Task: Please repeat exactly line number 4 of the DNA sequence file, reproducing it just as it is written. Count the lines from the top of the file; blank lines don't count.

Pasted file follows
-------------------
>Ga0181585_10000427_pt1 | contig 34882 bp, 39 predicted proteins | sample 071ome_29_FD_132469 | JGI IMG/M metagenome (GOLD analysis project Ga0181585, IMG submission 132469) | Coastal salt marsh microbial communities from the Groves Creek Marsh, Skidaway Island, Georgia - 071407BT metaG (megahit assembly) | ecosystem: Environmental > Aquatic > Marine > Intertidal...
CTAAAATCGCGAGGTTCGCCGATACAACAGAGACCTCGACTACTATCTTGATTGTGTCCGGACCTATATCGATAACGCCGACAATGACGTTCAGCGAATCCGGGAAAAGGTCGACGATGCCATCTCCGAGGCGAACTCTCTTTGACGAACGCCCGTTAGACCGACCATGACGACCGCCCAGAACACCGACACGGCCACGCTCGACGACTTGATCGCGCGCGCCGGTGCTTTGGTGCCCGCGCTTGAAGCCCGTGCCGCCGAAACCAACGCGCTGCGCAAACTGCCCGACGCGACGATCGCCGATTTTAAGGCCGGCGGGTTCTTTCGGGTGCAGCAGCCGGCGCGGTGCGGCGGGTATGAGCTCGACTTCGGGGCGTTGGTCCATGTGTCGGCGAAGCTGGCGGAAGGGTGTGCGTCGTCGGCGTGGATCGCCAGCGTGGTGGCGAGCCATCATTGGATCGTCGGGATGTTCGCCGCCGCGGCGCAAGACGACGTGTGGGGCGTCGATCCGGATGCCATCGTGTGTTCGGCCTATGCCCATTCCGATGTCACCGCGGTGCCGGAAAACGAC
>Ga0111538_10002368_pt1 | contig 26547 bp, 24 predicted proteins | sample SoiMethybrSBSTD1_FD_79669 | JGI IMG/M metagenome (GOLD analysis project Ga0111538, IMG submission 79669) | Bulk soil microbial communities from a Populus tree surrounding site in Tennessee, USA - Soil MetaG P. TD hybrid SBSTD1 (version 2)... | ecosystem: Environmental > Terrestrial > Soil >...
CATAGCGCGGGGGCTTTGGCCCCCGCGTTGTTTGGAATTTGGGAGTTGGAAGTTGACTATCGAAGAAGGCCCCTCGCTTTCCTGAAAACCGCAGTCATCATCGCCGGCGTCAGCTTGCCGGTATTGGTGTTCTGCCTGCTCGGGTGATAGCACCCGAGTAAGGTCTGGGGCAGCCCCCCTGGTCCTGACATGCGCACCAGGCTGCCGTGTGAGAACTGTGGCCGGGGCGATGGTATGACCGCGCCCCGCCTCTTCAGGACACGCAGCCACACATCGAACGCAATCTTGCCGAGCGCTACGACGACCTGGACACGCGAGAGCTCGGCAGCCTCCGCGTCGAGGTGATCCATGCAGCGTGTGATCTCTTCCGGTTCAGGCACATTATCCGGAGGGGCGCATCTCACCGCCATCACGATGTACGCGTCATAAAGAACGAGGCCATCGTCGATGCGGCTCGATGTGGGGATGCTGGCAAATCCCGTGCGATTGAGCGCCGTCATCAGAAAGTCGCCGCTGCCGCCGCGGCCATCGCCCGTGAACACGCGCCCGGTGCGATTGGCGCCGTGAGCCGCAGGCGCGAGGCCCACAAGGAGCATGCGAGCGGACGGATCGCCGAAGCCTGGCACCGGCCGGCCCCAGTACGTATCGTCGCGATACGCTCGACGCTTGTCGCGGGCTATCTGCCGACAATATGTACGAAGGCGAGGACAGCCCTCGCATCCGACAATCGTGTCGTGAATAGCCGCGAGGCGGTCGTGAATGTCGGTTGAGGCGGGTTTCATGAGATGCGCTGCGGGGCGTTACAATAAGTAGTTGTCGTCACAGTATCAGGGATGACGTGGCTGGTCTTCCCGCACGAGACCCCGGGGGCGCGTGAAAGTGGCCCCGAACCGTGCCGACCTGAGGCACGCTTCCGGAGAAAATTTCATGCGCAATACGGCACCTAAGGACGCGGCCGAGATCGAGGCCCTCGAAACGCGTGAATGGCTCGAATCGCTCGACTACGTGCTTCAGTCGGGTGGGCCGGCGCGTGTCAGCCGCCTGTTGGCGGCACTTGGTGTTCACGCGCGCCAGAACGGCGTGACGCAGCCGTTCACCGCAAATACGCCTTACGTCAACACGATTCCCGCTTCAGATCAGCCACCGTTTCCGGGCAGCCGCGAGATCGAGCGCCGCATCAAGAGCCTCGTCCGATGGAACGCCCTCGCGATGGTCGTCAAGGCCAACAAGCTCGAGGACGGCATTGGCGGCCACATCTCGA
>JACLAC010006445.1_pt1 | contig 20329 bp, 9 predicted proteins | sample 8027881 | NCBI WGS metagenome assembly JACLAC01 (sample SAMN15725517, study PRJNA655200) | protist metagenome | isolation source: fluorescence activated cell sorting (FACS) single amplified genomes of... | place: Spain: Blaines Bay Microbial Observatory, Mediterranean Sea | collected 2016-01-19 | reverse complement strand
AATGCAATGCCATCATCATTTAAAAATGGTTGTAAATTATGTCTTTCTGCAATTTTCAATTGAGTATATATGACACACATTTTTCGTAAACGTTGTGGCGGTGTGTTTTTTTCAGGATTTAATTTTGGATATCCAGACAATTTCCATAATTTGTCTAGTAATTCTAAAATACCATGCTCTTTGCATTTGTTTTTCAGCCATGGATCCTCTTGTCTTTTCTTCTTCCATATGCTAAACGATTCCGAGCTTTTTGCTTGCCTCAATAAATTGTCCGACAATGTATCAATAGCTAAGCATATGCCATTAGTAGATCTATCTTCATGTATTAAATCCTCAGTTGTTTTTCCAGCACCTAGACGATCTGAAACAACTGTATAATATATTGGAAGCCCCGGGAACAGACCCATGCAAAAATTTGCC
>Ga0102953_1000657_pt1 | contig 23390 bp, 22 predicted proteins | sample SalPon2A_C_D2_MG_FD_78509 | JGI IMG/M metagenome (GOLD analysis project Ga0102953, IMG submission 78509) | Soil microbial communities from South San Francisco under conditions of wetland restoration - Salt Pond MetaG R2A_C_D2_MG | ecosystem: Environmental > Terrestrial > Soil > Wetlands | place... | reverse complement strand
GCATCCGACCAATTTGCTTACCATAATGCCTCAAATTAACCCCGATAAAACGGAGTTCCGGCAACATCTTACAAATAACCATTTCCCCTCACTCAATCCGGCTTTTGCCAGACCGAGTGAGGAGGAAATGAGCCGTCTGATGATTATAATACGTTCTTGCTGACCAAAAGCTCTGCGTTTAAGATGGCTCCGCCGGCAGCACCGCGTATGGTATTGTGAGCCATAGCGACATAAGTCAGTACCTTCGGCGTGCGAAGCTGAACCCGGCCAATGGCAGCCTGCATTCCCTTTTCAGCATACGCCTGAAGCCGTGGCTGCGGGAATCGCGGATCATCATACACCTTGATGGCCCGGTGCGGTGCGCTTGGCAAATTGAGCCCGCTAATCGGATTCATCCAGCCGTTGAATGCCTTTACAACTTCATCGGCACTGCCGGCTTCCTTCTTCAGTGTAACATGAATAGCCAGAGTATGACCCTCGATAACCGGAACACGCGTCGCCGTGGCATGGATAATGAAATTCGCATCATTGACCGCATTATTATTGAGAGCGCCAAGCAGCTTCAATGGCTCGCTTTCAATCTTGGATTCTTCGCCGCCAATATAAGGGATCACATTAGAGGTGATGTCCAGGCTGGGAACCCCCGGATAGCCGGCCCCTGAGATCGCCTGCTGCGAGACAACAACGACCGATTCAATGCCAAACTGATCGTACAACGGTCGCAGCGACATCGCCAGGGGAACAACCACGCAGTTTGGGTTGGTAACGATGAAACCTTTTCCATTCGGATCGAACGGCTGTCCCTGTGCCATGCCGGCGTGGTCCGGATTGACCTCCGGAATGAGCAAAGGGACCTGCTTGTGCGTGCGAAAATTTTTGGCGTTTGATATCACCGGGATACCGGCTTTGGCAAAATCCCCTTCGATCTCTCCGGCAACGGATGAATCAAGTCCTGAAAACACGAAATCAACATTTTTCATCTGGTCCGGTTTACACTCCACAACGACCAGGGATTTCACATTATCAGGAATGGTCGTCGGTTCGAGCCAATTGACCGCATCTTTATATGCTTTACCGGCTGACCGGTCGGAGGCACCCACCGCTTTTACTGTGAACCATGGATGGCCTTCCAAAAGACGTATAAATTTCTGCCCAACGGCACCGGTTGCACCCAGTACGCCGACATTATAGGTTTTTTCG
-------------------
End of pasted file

CATAGCGCGGGGGCTTTGGCCCCCGCGTTGTTTGGAATTTGGGAGTTGGAAGTTGACTATCGAAGAAGGCCCCTCGCTTTCCTGAAAACCGCAGTCATCATCGCCGGCGTCAGCTTGCCGGTATTGGTGTTCTGCCTGCTCGGGTGATAGCACCCGAGTAAGGTCTGGGGCAGCCCCCCTGGTCCTGACATGCGCACCAGGCTGCCGTGTGAGAACTGTGGCCGGGGCGATGGTATGACCGCGCCCCGCCTCTTCAGGACACGCAGCCACACATCGAACGCAATCTTGCCGAGCGCTACGACGACCTGGACACGCGAGAGCTCGGCAGCCTCCGCGTCGAGGTGATCCATGCAGCGTGTGATCTCTTCCGGTTCAGGCACATTATCCGGAGGGGCGCATCTCACCGCCATCACGATGTACGCGTCATAAAGAACGAGGCCATCGTCGATGCGGCTCGATGTGGGGATGCTGGCAAATCCCGTGCGATTGAGCGCCGTCATCAGAAAGTCGCCGCTGCCGCCGCGGCCATCGCCCGTGAACACGCGCCCGGTGCGATTGGCGCCGTGAGCCGCAGGCGCGAGGCCCACAAGGAGCATGCGAGCGGACGGATCGCCGAAGCCTGGCACCGGCCGGCCCCAGTACGTATCGTCGCGATACGCTCGACGCTTGTCGCGGGCTATCTGCCGACAATATGTACGAAGGCGAGGACAGCCCTCGCATCCGACAATCGTGTCGTGAATAGCCGCGAGGCGGTCGTGAATGTCGGTTGAGGCGGGTTTCATGAGATGCGCTGCGGGGCGTTACAATAAGTAGTTGTCGTCACAGTATCAGGGATGACGTGGCTGGTCTTCCCGCACGAGACCCCGGGGGCGCGTGAAAGTGGCCCCGAACCGTGCCGACCTGAGGCACGCTTCCGGAGAAAATTTCATGCGCAATACGGCACCTAAGGACGCGGCCGAGATCGAGGCCCTCGAAACGCGTGAATGGCTCGAATCGCTCGACTACGTGCTTCAGTCGGGTGGGCCGGCGCGTGTCAGCCGCCTGTTGGCGGCACTTGGTGTTCACGCGCGCCAGAACGGCGTGACGCAGCCGTTCACCGCAAATACGCCTTACGTCAACACGATTCCCGCTTCAGATCAGCCACCGTTTCCGGGCAGCCGCGAGATCGAGCGCCGCATCAAGAGCCTCGTCCGATGGAACGCCCTCGCGATGGTCGTCAAGGCCAACAAGCTCGAGGACGGCATTGGCGGCCACATCTCGA